Saturday, October 21, 2017
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JWC is pioneering organizational culture change in NATO

Cover smallIt all started with the anonymous Corporate Culture Profile Survey in January this year, where the JWC staff was invited to submit their observations of what we do well at the JWC and where we could be even better as a transformational entity.

Based on the results of the survey, the initiative continued with an organizational culture workshop for the JWC’s senior leadership in February, which was facilitated by representatives of a leading organizational culture consulting company who also conducted the survey.

Since then the Centre has been working on fostering a high-performance culture and building the kind of learning organization that growth requires.

The initiative taken by the JWC is unique in NATO and it is truly a transformational effort, which is relevant to our mission as we look to the future.  

Mr. Garry Hargreaves, the OPR for the workshop in February, summarized the aim of the initiative as follows: “to capture and baseline our organization’s personality, understand the process of culture-shaping, to acknowledge and nurture the organization traits that are great so that we can purposefully select and shape the ones that might be holding us back from even higher levels of performance.”

JWC's Change Agents


The process today involves JWC staff of all ranks and grades. To pursue the transformational efforts and firmly establish the organizational building blocks that will carry the JWC to the future, a network of volunteers, popularly known as the “Change Agents”, were appointed, representing each JWC Division.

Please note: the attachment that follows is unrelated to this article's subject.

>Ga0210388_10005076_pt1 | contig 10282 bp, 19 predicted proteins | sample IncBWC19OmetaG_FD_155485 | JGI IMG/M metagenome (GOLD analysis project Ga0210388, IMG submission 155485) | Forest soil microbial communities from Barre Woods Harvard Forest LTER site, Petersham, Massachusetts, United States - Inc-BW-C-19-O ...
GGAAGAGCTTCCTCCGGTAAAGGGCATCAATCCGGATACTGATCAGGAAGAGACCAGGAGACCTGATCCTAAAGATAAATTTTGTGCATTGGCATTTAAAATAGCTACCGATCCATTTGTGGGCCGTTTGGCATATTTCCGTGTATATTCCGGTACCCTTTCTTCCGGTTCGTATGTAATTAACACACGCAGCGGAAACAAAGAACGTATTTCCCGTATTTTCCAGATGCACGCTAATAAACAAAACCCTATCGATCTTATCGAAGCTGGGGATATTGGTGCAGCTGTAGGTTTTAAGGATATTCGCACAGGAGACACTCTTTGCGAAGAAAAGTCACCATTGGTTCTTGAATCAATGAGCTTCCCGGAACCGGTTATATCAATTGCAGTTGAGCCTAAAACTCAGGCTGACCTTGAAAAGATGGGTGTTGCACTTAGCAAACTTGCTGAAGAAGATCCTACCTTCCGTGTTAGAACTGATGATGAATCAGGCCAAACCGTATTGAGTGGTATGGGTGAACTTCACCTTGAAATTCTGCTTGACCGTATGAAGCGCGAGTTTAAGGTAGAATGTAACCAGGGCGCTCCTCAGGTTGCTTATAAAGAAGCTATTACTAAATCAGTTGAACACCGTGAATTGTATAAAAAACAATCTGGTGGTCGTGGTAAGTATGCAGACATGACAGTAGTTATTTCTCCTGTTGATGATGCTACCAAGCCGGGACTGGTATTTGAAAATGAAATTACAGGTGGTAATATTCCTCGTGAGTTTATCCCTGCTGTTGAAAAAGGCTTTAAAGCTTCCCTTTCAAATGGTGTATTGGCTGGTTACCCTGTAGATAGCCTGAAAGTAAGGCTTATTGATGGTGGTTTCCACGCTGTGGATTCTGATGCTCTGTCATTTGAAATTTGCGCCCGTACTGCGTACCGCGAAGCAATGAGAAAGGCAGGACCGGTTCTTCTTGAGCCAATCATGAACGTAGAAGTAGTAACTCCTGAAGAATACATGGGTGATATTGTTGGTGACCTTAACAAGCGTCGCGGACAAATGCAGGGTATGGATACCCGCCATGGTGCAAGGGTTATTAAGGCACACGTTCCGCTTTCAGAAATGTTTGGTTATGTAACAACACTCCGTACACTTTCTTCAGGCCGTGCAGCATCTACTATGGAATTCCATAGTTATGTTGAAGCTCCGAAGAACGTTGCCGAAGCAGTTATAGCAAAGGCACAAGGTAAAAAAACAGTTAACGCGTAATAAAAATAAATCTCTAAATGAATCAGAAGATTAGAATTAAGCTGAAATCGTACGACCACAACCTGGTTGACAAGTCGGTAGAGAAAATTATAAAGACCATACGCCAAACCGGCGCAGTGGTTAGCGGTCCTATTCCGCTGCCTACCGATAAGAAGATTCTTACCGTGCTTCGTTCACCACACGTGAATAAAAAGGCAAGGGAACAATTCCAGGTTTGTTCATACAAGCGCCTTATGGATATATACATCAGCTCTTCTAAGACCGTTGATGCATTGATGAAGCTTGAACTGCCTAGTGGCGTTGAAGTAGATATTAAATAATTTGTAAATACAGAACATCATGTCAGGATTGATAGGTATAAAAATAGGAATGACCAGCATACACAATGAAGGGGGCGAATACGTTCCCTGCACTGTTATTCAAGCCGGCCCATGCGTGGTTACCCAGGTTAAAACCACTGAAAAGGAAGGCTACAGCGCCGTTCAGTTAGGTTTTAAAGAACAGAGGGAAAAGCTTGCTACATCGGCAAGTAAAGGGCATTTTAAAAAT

Describing the initiative, Mr. David Nauta, one of the six Change Agents, stressed that culture-shaping, building trust and facilitating communication will help us in effecting any change at the JWC to improve overall quality, effectiveness, reliability and delivery of our services.

Mr. Nauta said: “The survey itself and discussions about the organizational culture have provided us with different ways to assess how to influence change at the JWC. Change, however, is hard and you cannot just write about the desired behavior as if it is some kind of a Standard Operating Procedure. Clearly, the leadership should provide the guidance to map out the way ahead, but culture cannot be shaped by them alone. It is an act of partnership. It must resonate within you.”

So far 40 staff members took part in the so-called “unfreezing sessions”, which are innovative and dynamic insight-based sessions, soon to be led by the Change Agents themselves. According to the consulting company, unfreezing utilizes an experimental methodology to create conditions for shifts in thinking and has been proven to provide meaningful and measurable benefits for leaders, teams and organizations.

Mr. Paul Sewell, another Change Agent who has also been one of the instructors of JWC’s NATO-wide Civilian Development Initiative (CDI – which now encompasses the military as well), said: “Having been through one of the unfreezing sessions, I saw a lot of value in the concepts that we were introduced to. It will be interesting and exciting to see how they fit in our military organization as I know there is some scepticism about it. Having said that, the concepts are what I believe to be fundamental ‘operating principles’ for an effective and productive organization. The JWC actually has a unique opportunity as we are the first NATO HQ that this has been introduced to.”

The overall aim is that all JWC staff, by the end of this year, will be able to attend the unfreezing sessions and benefit from a slew of initiatives on organizational culture and transformational change.

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